Tuesday, March 06, 2012

International Women's Day March 8

As we approach International Womens Day on March 8, perhaps we should bring to the forefront the most pressing issue (IMHO) in the US today - maternal morbidity and mortality.

Many of us are scattered around the country, in our own little pockets and trying to make a difference.  Each one of us has our own little victories, our own little A-ha moments.  But what if all of us took our little victories and put them together?  If we all banded together, working together, putting our philosophical disagreements aside and worked for one common goal: reducing maternal morbidity/mortality through evidence-based maternity care?

Sadly, many hospitals do not practice evidence-based care.  Many are practicing what was taught X number of years ago when the care providers were in school, or they are practicing the same as when their last practice guidelines were written, or they are practicing this way because that is the "way we've always done it".    As a birth researcher, I know it takes many hours to examine the current (defined as the last 3 years) research and decide which is plausible and which is not.  But to ignore evidence-based care because it rocks the traditional boat or because of ignorance of the studies does not instill a great deal of confidence in today's maternity care.

For example, how many hospitals in your community are designated as "Baby Friendly"?  If not 100%, it should be!  Not only does Baby Friendly examine breastfeeding outcomes, but it also examines the obstetrical policies and procedures and practice guidelines that lead up to the birth, skin-to-skin and breastfeeding moment!  The impact of those obstetrical practices during labor certainly do impact thebirth, skin-to-skin and all subsequent breastfeeding moments!  To ignore this, is to ignore the health and well-being of every mother-baby couplet in the US.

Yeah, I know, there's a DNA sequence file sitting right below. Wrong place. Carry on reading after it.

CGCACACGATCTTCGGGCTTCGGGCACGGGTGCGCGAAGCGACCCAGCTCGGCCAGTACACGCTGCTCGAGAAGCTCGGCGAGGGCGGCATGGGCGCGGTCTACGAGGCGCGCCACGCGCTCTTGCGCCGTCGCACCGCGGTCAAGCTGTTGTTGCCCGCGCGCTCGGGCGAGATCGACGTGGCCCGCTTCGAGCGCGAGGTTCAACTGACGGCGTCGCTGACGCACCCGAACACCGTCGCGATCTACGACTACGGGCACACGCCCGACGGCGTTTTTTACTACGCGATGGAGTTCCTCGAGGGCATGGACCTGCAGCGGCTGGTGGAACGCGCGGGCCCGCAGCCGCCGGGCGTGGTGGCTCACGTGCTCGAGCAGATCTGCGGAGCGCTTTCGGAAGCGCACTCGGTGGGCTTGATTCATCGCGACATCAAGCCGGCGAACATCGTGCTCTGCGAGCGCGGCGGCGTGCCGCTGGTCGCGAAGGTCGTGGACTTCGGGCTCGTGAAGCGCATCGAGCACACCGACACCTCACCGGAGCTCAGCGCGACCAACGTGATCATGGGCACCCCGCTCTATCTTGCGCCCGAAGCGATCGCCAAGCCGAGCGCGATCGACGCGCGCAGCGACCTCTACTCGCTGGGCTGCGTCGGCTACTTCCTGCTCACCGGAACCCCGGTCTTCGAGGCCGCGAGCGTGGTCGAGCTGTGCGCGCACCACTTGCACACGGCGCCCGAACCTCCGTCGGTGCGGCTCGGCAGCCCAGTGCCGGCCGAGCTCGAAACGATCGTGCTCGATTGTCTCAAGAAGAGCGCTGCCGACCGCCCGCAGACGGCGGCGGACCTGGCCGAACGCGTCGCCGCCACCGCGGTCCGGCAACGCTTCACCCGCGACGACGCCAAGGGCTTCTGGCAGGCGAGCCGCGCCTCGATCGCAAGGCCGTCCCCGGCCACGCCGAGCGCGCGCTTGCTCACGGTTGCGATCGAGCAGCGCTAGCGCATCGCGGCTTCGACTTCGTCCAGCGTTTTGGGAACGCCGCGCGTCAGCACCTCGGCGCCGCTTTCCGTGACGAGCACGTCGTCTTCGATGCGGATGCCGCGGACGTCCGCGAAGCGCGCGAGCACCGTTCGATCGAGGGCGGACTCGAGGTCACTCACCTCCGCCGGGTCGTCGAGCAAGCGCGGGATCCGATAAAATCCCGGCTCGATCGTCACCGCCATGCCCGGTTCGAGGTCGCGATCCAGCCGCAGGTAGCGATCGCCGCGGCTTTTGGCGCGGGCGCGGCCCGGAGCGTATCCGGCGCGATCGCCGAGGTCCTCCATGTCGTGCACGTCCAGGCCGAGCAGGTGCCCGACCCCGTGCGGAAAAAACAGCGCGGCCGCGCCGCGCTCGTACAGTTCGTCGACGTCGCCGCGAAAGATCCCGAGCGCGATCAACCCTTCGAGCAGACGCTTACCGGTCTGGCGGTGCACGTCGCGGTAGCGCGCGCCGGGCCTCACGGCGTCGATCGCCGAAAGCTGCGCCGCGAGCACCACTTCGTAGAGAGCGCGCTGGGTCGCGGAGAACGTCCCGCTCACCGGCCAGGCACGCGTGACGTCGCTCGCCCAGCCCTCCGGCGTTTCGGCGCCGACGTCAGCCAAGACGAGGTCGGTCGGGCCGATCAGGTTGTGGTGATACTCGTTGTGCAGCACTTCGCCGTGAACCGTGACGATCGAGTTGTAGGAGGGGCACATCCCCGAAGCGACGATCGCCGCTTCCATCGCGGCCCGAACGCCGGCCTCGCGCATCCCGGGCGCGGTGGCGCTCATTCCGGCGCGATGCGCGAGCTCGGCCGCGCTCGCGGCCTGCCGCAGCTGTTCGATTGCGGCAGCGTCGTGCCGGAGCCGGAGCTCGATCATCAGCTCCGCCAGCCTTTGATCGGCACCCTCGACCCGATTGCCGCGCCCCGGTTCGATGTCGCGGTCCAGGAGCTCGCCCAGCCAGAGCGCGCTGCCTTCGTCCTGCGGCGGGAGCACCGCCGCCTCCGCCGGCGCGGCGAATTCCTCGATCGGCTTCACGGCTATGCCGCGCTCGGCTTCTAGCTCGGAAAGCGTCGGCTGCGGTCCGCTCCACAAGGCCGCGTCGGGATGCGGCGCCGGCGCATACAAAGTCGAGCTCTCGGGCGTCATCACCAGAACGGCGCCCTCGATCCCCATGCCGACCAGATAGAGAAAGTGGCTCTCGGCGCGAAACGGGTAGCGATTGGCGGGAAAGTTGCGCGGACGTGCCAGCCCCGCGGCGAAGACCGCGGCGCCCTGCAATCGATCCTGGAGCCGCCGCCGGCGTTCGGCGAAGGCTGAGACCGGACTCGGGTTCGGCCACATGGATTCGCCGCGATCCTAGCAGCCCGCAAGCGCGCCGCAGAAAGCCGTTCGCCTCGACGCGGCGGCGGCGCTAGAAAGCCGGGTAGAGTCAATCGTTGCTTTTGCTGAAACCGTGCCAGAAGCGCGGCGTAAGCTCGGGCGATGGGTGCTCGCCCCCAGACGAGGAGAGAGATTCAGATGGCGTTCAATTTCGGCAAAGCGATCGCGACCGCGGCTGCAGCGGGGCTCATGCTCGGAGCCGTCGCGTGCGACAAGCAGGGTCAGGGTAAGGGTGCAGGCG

Maternity professionals are dealing with isolationism and apathy.  Many are tired of the "fight", tired of working toward the same goals and not making any progress.  Really?  You think we have not come very far?  While the maternal morbidity/mortality and infant morbidity/mortality statistics are still deplorable and the cesarean section rate and elective induction rate are still too high, more and more hospitals are using birth balls and hydrotherapy ....more women are using doulas and seeking good childbirth education than 20 years ago.

If birth is your calling, your passion, then don't give in to the isolationism and apathy.  Contact your certifying organization TODAY and ask two questions: what are they doing to promote evidence-based maternity care and how can you help?  One person can make a difference.  And why can't that one person be you.

Celebrate Women.  Celebrate Birth.

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